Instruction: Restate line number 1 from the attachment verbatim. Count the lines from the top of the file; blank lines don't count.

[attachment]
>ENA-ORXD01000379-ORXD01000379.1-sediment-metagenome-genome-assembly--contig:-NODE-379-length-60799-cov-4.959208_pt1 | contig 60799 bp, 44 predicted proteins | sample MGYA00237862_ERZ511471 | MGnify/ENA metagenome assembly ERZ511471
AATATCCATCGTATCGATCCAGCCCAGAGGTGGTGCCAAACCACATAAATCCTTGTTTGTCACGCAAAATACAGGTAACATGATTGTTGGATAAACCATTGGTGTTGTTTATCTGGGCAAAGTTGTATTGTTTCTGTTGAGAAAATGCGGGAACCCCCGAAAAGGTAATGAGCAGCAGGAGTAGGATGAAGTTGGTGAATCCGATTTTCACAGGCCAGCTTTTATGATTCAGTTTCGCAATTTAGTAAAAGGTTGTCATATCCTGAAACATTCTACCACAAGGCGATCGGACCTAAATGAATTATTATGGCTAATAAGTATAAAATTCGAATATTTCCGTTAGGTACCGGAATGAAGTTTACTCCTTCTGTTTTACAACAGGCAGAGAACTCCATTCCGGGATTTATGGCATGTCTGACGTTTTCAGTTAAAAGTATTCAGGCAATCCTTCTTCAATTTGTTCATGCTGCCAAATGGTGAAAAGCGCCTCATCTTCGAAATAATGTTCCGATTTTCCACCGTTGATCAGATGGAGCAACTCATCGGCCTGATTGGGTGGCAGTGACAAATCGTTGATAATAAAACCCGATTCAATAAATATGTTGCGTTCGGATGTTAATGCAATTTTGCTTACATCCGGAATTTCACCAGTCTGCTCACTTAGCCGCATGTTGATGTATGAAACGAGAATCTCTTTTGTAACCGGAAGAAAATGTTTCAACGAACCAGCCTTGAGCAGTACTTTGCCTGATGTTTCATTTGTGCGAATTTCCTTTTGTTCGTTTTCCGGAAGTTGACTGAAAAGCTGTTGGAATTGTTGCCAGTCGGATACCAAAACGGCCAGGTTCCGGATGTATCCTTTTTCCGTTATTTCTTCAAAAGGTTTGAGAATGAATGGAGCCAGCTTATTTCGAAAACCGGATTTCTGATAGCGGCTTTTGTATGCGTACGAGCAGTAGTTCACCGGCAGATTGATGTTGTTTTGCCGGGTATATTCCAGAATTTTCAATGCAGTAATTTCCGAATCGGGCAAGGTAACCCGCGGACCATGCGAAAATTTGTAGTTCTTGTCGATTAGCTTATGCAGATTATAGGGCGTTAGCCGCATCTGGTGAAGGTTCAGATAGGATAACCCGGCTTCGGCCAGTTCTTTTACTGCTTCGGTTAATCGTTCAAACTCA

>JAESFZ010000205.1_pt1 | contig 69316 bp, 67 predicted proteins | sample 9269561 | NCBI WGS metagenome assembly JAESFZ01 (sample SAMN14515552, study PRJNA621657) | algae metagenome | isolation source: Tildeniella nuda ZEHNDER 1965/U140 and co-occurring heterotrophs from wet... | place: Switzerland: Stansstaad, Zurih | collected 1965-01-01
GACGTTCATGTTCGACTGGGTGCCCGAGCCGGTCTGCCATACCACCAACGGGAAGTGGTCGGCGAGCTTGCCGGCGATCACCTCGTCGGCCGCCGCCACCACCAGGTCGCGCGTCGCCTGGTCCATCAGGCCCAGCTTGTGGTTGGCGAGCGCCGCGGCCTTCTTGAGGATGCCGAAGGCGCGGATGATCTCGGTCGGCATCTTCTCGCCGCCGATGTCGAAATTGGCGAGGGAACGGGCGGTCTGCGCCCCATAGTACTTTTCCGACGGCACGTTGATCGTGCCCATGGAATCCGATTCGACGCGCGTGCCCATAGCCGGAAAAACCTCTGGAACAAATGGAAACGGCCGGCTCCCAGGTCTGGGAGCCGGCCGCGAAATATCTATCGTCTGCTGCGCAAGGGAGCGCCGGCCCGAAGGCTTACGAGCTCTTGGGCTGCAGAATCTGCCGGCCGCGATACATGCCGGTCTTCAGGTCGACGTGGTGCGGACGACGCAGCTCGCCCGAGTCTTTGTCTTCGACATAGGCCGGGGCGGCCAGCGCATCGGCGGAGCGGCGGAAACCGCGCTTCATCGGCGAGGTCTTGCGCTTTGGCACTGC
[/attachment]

>ENA-ORXD01000379-ORXD01000379.1-sediment-metagenome-genome-assembly--contig:-NODE-379-length-60799-cov-4.959208_pt1 | contig 60799 bp, 44 predicted proteins | sample MGYA00237862_ERZ511471 | MGnify/ENA metagenome assembly ERZ511471